The firm was started in November 1995 with 12 plumbers and a general contractor who were "fed up" with the workers' comp bureaucracy in Nevada. They became a self-insured group -- the group was liable for any claims generated by the group. Should a member go out of business, the surviving members could be assessed additional funds to pay future claims.
In March 2000, the group merged with Nevada Contractors Insurance Co., Nevada's first "captive" insurance company -- a company that is owned by those it insures. NCI now offers a full range of insurance for its contractor owners, including property and casualty and general liability.
The expansion into New Mexico is a big step for the firm; general liability coverage may be added late next year, said Tom Wheeler, vice president of NCI. There are about 12-15 new members in New Mexico; he hopes to have 50-75 members by the end of the year.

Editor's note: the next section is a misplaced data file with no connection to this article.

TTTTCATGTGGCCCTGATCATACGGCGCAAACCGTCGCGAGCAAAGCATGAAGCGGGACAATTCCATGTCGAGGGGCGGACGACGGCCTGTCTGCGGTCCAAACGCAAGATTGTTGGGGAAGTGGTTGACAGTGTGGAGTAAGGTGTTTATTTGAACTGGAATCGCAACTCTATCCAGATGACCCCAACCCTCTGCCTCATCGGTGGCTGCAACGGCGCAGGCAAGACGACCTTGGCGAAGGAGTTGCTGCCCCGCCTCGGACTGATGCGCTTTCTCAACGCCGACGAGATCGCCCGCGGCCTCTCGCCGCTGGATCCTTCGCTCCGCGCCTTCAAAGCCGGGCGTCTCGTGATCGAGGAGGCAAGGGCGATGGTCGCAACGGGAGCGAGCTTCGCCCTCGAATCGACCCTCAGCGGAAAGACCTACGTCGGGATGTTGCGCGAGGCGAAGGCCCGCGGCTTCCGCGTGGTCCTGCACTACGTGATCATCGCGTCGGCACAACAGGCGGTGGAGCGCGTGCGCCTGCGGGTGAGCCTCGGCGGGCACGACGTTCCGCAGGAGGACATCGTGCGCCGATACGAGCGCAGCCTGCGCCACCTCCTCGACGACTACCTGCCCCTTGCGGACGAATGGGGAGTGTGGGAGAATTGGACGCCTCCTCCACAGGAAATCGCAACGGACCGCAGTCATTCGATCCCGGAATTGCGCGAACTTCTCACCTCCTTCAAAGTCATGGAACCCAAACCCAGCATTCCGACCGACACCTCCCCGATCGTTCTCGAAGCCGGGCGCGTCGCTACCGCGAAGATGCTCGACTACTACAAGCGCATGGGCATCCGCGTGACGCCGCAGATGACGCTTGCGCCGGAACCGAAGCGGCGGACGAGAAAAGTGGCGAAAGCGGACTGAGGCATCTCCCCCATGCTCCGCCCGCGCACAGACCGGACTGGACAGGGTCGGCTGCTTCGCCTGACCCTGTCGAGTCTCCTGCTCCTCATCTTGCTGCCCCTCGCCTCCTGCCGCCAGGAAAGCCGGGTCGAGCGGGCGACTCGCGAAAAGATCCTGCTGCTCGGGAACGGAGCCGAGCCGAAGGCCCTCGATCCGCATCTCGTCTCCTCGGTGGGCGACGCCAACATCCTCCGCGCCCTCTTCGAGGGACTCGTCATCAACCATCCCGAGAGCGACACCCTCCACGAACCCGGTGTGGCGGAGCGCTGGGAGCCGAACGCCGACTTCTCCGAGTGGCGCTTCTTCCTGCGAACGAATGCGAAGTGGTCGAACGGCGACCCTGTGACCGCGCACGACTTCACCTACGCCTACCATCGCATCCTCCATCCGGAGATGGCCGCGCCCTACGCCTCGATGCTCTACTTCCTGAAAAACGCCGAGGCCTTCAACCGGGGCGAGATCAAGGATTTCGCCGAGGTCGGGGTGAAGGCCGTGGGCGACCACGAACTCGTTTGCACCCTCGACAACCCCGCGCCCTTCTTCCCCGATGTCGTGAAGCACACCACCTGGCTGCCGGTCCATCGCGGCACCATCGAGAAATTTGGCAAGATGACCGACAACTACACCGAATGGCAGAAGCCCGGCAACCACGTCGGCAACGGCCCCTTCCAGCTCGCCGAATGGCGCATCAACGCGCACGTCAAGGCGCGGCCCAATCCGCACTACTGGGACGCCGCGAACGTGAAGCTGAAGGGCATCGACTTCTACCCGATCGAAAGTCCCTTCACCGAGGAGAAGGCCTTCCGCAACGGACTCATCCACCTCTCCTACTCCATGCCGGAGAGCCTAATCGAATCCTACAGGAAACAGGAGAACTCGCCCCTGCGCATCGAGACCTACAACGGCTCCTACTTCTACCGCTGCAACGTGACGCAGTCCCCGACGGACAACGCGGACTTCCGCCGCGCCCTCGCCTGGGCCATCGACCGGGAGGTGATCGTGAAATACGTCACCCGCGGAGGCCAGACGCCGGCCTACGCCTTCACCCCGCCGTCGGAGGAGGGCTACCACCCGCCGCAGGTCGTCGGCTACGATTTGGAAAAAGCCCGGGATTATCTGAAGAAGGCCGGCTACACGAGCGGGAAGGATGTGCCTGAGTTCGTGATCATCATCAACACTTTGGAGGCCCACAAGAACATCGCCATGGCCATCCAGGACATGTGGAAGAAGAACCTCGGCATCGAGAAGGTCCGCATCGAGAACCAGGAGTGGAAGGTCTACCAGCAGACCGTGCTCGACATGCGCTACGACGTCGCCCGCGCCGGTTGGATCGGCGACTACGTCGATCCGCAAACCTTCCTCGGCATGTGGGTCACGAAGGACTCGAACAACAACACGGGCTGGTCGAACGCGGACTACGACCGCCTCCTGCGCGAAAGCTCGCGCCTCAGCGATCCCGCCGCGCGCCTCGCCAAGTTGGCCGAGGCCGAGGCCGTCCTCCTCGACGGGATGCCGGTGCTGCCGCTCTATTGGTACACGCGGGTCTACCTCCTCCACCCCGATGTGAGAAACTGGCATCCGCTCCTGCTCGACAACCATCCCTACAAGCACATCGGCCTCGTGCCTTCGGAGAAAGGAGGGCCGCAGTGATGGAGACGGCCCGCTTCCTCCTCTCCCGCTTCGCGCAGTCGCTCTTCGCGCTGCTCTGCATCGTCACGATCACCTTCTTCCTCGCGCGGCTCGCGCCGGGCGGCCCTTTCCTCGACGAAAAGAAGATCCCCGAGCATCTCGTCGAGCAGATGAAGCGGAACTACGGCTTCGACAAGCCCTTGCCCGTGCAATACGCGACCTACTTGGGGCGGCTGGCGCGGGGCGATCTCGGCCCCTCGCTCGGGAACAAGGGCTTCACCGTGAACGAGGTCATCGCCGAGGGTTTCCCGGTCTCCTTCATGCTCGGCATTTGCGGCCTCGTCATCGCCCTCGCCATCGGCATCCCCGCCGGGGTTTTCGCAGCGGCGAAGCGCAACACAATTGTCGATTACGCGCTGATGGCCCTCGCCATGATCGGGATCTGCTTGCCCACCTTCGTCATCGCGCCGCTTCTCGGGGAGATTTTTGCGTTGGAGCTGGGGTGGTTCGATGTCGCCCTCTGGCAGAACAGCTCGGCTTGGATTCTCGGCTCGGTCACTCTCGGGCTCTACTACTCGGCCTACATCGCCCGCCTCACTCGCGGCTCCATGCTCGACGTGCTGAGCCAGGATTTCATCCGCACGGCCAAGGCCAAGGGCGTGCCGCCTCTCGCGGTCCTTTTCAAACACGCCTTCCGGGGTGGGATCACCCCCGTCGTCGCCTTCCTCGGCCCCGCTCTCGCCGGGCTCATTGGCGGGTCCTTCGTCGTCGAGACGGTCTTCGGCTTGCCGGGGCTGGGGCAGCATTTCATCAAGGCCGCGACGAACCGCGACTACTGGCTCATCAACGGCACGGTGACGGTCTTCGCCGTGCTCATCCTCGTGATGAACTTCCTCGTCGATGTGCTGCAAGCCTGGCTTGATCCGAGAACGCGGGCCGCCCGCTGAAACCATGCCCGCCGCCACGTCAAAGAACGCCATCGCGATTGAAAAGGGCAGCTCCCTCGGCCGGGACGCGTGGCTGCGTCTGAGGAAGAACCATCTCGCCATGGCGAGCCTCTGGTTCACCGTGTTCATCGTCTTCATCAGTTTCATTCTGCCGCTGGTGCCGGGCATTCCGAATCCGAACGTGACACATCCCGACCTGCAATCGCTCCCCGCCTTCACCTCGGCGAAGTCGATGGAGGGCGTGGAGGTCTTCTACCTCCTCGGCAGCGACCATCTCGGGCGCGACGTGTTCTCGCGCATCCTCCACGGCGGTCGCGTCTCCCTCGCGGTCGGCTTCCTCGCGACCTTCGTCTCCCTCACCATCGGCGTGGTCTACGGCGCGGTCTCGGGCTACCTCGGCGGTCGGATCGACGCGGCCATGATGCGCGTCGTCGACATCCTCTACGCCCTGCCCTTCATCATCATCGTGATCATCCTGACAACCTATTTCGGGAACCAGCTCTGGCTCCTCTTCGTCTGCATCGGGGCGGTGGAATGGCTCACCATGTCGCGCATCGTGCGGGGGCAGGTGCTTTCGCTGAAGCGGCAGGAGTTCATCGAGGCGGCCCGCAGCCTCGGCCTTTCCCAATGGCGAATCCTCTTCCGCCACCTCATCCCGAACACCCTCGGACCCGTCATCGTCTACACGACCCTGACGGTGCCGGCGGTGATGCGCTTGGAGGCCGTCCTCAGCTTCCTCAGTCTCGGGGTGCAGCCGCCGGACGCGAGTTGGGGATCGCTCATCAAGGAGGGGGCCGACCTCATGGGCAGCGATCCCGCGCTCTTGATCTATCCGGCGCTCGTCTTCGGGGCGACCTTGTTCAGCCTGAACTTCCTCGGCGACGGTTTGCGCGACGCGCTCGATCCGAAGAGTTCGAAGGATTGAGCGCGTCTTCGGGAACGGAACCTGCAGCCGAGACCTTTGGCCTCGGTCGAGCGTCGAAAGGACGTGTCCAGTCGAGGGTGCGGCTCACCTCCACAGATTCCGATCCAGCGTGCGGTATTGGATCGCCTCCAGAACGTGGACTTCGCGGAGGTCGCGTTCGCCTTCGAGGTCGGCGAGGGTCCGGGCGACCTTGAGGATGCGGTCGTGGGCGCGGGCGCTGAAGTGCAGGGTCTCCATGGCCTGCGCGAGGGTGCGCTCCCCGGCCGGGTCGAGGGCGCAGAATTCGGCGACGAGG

The firm is looking at expanding into other states, but they must match certain criteria, he explained.
"First, we're looking for states with urban cities, but not urban sprawl," he told PM. "We want more centralization so we can set up our safety and claims programs easily and efficiently."
NCI is looking at states in its region, such as Colorado, Arizona, Utah and even California.
"The second thing we look for is reasonable insurance laws and premium rates," he said. "In some states, the premium rates are extremely low. That makes it very hard for us to be profitable."